[vc_row][vc_column][vc_column_text css_animation=”top-to-bottom”]Spoiler alert, I prefer quartz nine times out of ten, and my feelings towards granite are a little… stone cold.[/vc_column_text][/vc_column][/vc_row]
This is a topic that frequently, if not always, comes up in conversation for kitchen design. “Do I go granite or quartz? What are they?” This is a great place to start, what are they, what’s the difference and how does it benefit. I will try to leave no stone unturned.
Some commonalities between them are they’re both types of stone, both are very hard, especially in comparison to laminate or solid surface (yes, that’s the name of the material, a.k.a. it’s inventor company, Corian) and they both come in a variety of colours. But there are more factors that set them apart than similarities. For example, granite is a naturally occurring stone with its pattern, it is extracted from the earth using machines to cut into the mountain/mine in to slabs which eventually get cut and polished to install in our kitchen. Quartz, on the other hand, is man-made from natural materials. They’re typically between 90%-97% natural stone, and 3%-10% is resin and pigment. How quartz is manufacture, is they take real quartz stone from the earth, grind it down to size, usually between sand size and large pebble size, and then they mix it with the glues and tint to build it up to the size of a slab.
Granite Quarry source
Quartz Manufacturing Plant source
As granite is a natural stone, it is imperfect, meaning it can have air pockets sometimes, or weak spots (spots that chip more easily than others) and this also makes it a very porous material, similar to our skin, whereas quartz has no weak spots and is nonporous. With granite being porous it gives it other characteristics, for example, granite can be stained and, unlike our skin, it cannot be removed. Red wine is the worst for granite, the deep colouration and acidity buries itself into the pours thus creating a permanent stain, warning, red fruit juice basically does the same thing. Now don’t get me wrong, it doesn’t stain immediately, but if left to sit on the counter for a couple hours, it’s, as they say, set in stone. Granite is a material that should be sealed to avoid staining, this is recommended to be done every 3-5 years depending on wear-and-tear, but this means maintenance, not much mind you. Out of the two, quartz is a much stronger material, the likelihood of chipping or cracking your quartz countertop, with shier force, is extremely unlikely, again don’t get me wrong, granite is very tough, but it won’t take as bad of a beating. This is, again, due to the porousness of the granite.
Chipped Granite source
Stained Granite source
Another trait of granite is its variation in colour a pattern, I find myself repeating “what you see is, most likely, not what you’re going to get” Because granite is a natural stone, each piece is different in colour and pattern which makes it’s impossible to use the sample you see in the store. It’s always recommended that, if you’re able to, you go select your slab from the cutting warehouse, this way you have some influence on coordinating your kitchen. Quartz, on the other hand, makes each slab very similar in appearance, “what you see is the store is basically what you’re going to get,” the variation in colour and pattern is likely less than 5%. This makes quartz a much easier process to match up with other colours and patterns in the kitchen design.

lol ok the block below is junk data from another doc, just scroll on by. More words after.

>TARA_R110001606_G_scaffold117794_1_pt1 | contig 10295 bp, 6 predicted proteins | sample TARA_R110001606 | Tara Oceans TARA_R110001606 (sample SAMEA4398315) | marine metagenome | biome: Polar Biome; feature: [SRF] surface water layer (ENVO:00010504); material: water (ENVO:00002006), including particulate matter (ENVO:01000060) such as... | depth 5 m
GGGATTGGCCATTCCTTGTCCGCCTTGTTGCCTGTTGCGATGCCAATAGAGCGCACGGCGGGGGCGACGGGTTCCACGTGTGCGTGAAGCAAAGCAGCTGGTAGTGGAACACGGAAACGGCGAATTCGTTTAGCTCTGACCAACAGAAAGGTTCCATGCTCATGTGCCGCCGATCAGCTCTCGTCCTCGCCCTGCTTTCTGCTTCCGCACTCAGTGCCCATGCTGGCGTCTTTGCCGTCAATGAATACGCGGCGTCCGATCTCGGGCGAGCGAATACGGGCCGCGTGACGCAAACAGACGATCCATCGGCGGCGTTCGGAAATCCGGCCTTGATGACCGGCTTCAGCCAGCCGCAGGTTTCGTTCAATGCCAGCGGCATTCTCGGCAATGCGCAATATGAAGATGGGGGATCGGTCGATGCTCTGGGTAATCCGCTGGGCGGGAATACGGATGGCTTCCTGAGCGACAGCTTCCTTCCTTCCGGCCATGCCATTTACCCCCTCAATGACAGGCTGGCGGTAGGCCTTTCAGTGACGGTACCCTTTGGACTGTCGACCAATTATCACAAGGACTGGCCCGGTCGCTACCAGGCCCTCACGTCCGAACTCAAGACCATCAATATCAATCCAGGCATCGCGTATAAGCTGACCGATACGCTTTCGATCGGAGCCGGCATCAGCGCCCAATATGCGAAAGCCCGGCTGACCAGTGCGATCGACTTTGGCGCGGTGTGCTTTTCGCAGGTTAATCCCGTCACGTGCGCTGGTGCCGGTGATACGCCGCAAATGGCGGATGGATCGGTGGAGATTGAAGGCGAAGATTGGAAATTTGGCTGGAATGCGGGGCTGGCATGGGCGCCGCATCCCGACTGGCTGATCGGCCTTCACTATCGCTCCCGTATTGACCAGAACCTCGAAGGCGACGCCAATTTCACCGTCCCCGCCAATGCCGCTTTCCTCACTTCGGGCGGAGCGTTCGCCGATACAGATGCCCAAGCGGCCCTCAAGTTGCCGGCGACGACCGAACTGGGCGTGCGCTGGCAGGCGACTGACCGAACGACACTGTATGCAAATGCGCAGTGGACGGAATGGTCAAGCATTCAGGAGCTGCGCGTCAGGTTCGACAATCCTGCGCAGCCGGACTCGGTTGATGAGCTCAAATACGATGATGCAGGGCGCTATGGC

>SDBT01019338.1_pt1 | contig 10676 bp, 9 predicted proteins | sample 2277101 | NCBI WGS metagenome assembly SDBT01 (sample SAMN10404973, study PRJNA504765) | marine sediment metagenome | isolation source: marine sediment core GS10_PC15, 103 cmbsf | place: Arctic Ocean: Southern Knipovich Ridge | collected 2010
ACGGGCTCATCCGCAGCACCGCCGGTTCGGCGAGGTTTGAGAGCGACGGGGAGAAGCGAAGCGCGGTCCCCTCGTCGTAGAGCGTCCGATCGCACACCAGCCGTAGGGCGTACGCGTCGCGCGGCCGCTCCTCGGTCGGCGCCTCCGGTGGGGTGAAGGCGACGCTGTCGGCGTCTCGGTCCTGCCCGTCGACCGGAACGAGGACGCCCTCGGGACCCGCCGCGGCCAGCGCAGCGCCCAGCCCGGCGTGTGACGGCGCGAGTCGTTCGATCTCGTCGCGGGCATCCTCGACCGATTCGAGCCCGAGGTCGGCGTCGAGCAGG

Same stone different patterns/colours source
Subtle texture of a quartz sample source
One attribute that granite has is, although it’s a natural stone, it’s not as sustainable or eco-friendly as one would presume. The stone emits small traces of radon, a radioactive gas that can slowly leak into your home. There have been reports of people having high-sensitivity to radon gasses, using granite on many surfaces in their home, and having painful allergic reactions leading to the removal of all the new granite countertops to be replaced. So if you’re the type of person who has sensitivity to allergies, you’re just a stone’s throw away! Because quartz has no pours in it, there is nowhere for gasses to linger and slowly release, it’s completely emission-free.
One area I can really appreciate granite is on an island as an accent piece with the rest of the kitchen countertop a simple, subtly quartz finish. This can look very dramatic and give the space the “pop” it needs in some cases. Other plus sides of granite is that it looks very traditional, if you’re the type of person or have the house type with a very traditional style than granite works very well! Although, as a quartz fanatic, there are many quartz options for a traditional style home!
granite island accent source
granite kitchen source
Overall I feel quartz has a lot more benefits than granite does, not only that but the patterns and simplicity of quartz is much more stylish than granite. It comes in much simpler patterns that are basically solid colours, it comes in white and white marble patterns which cannot be stained and you can get colours that granite doesn’t come in. I’m sure this trending style of no-pattern countertop will phase out sooner or later, but I think for now it’s one of the best options, and as it becomes more in demand, the price also becomes more affordable. I think a kitchen with a simple quartz countertop can be described as nothing less than a stone cold fox!